Primary research included exploring the Walled City on foot and conducting interviews with residents and vendors, with photography, architectural renderings and drone footage enabling further perspectives. The Numaish core team, mainly hailing from Karachi and primarily women, made multiple trips to Lahore over a nine-month period. We found the inhabitants were more than willing to share their impressions and identify local partners: caretakers of the Wazir Khan Mosque, tour guides, carpenters, painters and printers.
The installations started at Delhi Gate, unfolded along the Royal Trail and culminated at the Wazir Khan Mosque Courtyard. This heritage site at the confluence of bazaars served as a hub for many of the projects, and others unspooled in radial arteries. In the courtyard, the Jharoka Pavilion, comprising 335 reflective steel modules, referenced the mirror mosaics of the Palace of Mirrors in the Lahore Fort. It is now a permanent installation at the fort. Disruption as Rapture, a 10-minute film by Shahzia Sikandar, was inspired by the visual-heavy 17th century manuscript Gulshan-i-Ishq (Garden of Love). The work epitomised the fusion of tradition and innovation: handmade miniature painting manifested through digital animation. Dan Hett’s The Measure of All Things was a large-scale digital artwork fusing authentic Islamic geometric patterns with cutting-edge algorithmic generation and was projected on buildings in Sabeel Wali Galli (Lane for Drinking Water). Both digital installations captivated crowds, who appreciated the artists’ reimagining of celebrated and distinctive heritage.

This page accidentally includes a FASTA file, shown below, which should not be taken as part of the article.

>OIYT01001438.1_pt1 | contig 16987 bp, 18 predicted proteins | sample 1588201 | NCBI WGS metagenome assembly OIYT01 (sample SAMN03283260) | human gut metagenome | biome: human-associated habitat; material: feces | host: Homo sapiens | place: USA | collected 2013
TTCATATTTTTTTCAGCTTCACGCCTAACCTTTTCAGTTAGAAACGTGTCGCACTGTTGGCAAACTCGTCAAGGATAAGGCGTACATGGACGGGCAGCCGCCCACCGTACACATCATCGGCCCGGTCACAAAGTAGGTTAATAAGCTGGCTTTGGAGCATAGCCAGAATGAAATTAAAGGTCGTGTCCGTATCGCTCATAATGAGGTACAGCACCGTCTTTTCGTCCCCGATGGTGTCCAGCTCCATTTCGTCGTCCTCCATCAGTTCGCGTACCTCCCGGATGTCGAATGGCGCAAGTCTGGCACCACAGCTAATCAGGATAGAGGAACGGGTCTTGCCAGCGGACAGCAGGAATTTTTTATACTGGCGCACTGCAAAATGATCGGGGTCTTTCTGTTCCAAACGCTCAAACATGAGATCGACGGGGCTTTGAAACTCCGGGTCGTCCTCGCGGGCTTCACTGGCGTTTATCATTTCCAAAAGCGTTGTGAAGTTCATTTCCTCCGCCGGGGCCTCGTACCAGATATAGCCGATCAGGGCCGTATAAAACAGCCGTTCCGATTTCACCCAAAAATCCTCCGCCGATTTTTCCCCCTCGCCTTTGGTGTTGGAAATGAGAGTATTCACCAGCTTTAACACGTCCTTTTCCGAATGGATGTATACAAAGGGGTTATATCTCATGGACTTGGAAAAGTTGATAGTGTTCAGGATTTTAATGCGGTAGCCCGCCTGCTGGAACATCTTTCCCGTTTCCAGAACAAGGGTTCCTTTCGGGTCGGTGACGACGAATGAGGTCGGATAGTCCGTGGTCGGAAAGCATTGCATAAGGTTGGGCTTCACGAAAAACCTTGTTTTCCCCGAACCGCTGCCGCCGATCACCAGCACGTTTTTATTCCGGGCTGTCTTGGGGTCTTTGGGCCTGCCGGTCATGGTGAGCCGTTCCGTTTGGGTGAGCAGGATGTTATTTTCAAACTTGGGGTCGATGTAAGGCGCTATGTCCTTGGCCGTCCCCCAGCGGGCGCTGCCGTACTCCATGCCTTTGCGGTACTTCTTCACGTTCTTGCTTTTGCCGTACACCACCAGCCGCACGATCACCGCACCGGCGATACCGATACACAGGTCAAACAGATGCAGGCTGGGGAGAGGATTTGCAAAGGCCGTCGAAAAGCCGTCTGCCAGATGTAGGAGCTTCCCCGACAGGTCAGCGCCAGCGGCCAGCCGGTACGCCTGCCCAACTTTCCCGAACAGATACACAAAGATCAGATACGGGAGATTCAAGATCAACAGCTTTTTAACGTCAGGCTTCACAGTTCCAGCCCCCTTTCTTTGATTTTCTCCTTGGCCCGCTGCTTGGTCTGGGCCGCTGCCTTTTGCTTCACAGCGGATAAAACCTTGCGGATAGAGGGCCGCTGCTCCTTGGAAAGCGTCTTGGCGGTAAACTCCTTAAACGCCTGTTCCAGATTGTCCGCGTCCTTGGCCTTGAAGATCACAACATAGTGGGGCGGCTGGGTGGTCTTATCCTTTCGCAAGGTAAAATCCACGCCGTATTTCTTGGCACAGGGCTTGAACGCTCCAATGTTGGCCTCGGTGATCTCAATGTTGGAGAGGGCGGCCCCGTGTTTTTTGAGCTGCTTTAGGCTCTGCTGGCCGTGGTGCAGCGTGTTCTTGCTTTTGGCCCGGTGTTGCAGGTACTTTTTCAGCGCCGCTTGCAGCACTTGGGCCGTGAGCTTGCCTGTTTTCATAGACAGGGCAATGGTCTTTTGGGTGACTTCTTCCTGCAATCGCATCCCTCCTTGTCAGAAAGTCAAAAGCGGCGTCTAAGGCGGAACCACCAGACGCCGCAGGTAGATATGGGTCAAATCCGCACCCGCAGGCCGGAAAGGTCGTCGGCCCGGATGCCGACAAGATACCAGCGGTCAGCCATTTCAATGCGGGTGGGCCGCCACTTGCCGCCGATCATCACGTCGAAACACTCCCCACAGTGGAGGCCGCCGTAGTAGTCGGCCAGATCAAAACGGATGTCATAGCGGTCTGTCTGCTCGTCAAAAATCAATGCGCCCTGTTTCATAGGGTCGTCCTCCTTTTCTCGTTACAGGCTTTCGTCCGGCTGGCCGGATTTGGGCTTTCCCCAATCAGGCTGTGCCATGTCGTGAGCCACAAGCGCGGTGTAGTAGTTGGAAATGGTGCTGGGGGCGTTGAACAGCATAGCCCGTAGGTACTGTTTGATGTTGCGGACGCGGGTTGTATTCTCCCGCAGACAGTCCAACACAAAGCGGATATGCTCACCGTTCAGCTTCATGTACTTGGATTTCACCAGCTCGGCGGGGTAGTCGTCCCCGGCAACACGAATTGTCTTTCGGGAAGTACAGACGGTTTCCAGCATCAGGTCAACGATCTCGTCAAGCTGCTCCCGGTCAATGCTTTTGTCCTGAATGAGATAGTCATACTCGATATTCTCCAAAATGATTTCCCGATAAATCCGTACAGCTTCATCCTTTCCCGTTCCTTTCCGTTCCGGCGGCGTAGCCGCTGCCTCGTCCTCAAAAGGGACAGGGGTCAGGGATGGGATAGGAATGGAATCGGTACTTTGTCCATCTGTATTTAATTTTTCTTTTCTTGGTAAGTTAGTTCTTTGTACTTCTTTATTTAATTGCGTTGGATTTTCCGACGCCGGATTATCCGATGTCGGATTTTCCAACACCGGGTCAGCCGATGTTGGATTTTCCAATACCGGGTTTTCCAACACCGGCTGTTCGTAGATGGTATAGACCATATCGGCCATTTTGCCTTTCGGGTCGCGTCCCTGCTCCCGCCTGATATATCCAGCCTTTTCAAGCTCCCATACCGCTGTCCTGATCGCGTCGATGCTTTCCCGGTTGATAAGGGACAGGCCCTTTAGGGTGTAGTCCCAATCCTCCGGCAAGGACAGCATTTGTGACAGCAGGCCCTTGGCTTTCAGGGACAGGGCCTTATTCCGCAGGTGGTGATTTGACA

Galli Soorjan Singh hosted the Doodh Batti project. It was curated around an existing dhaba (tea stall), Doodh Batti being a play on doodh patti, a popular milky tea. A local electrician suspended four dozen ‘chandeliers’ – distinctive dhaba mugs welded together with battis (lightbulbs) inside – along the winding lane and in the alcove of the tea stall, transforming a familiar space into one demanding exploration even by its residents. The lights, along with other projects, were gifted to the local authorities and residents post-exhibition and continue to be used.